Online Journal 
Friday, Sept 19, 2008
WMR has learned from government sources that the Bush administration has authorized massive surveillance of the Internet using as cover a cyber-security multi-billion dollar project called the “Einstein” program.
Billed as a cyber-security intrusion detection system for federal computer systems and networks, WMR has been told that the actual intent of Einstein is to initially monitor the email and web surfing activities of federal employees and contractors and not in protecting government computer systems from intrusion by outsiders.
In February 2008, President Bush signed a directive that designated the National Security Agency (NSA) as the central administrator for the federal government’s computer and network security.
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Although Einstein is primarily a program under the aegis of the Computer Emergency Readiness Team (US-CERT) of the National Cyber Security Division of the Homeland Security Department, WMR has learned that it has the personal support of Director of National Intelligence (DNI) Mike McConnell, a former NSA director. Einstein is advertised as merely conducting traffic analysis within the dot (.) gov and dot (.) mil domains, including data packet lengths, protocols, source and destination IP addresses, source and destination ports, time stamp information, and autonomous system numbers. However, WMR has learned that Einstein will also bore down into the text of email and analyze message content. In fact, most of the classified budget allotted to Einstein is being used for collecting information from the text of messages and not the header data.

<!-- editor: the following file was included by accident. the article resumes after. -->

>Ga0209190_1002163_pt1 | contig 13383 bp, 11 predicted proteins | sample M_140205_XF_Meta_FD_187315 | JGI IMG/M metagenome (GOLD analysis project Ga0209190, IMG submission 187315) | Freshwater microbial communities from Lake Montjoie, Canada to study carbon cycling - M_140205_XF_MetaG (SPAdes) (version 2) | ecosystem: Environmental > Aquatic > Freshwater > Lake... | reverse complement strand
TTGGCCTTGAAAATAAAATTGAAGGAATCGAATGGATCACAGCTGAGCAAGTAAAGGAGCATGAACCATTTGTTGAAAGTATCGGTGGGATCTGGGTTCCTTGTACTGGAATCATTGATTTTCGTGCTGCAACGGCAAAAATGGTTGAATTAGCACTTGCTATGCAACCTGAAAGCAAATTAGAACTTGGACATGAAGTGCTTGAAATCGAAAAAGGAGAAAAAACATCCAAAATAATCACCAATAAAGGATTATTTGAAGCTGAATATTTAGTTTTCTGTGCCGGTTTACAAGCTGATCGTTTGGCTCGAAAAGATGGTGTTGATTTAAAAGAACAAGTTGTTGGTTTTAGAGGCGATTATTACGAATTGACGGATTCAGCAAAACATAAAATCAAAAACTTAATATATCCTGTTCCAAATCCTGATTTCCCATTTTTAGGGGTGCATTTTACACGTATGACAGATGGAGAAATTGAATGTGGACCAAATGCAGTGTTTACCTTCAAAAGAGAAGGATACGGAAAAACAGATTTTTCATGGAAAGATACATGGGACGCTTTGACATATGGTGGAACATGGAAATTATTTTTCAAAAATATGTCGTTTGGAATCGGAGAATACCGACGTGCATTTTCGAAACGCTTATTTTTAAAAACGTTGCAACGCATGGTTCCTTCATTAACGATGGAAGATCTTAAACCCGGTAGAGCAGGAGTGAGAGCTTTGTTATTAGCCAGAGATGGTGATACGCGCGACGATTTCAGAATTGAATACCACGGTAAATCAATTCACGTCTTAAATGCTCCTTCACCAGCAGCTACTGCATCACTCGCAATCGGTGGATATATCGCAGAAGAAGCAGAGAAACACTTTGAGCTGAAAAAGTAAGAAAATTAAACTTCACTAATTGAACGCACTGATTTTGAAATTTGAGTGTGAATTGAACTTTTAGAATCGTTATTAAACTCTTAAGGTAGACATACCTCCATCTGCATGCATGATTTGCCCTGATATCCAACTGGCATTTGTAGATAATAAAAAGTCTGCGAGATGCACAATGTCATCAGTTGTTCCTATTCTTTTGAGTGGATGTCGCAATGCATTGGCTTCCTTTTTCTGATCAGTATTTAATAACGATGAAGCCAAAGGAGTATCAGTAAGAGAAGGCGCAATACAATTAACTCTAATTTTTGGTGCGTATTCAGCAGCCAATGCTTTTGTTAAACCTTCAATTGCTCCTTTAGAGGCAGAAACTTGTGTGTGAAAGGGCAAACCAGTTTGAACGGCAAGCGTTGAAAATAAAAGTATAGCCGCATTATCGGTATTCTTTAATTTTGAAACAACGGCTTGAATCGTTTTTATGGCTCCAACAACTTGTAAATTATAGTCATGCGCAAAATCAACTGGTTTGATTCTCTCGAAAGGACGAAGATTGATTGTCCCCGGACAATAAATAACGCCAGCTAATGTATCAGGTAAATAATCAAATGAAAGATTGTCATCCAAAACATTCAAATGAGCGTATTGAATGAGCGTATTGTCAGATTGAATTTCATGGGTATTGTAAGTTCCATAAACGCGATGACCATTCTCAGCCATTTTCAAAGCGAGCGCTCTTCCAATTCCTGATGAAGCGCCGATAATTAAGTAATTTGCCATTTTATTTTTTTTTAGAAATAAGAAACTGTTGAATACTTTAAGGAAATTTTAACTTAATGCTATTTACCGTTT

In fact, WMR has learned that most of the classified technology being used for Einstein was developed for the NSA in conducting signals intelligence (SIGINT) operations on email networks in Russia. Code-named PINWHEEL, the NSA email surveillance system targets Russian government, military, diplomatic, and commercial email traffic and burrows into the text portions of the email to search for particular words and phrases of interest to NSA eavesdroppers. According to NSA documents obtained by WMR, there is an NSA system code-named ”PINWALE.”
The DNI and NSA also plan to move Einstein into the private sector by claiming the nation’s critical infrastructure, by nature, overlaps into the commercial sector. There are classified plans, already budgeted in so-called “black” projects, to extend Einstein surveillance into the dot (.) com, dot (.) edu, dot (.) int, and dot (.) org, as well as other Internet domains. Homeland Security Secretary Michael Chertoff has budgeted $5.4 billion for Einstein in his department’s FY2009 information technology budget. However, this amount does not take into account the “black” budgets for Einstein proliferation throughout the U.S. telecommunications network contained in the budgets for NSA and DNI.
In anticipation of the regulatory problems inherent in domestic email surveillance by the NSA, the Bush administration has ensured that the Federal Communications Commission (FCC) and industry associations have been stacked with pro-surveillance loyalists to ensure that Einstein is widely accepted and implemented.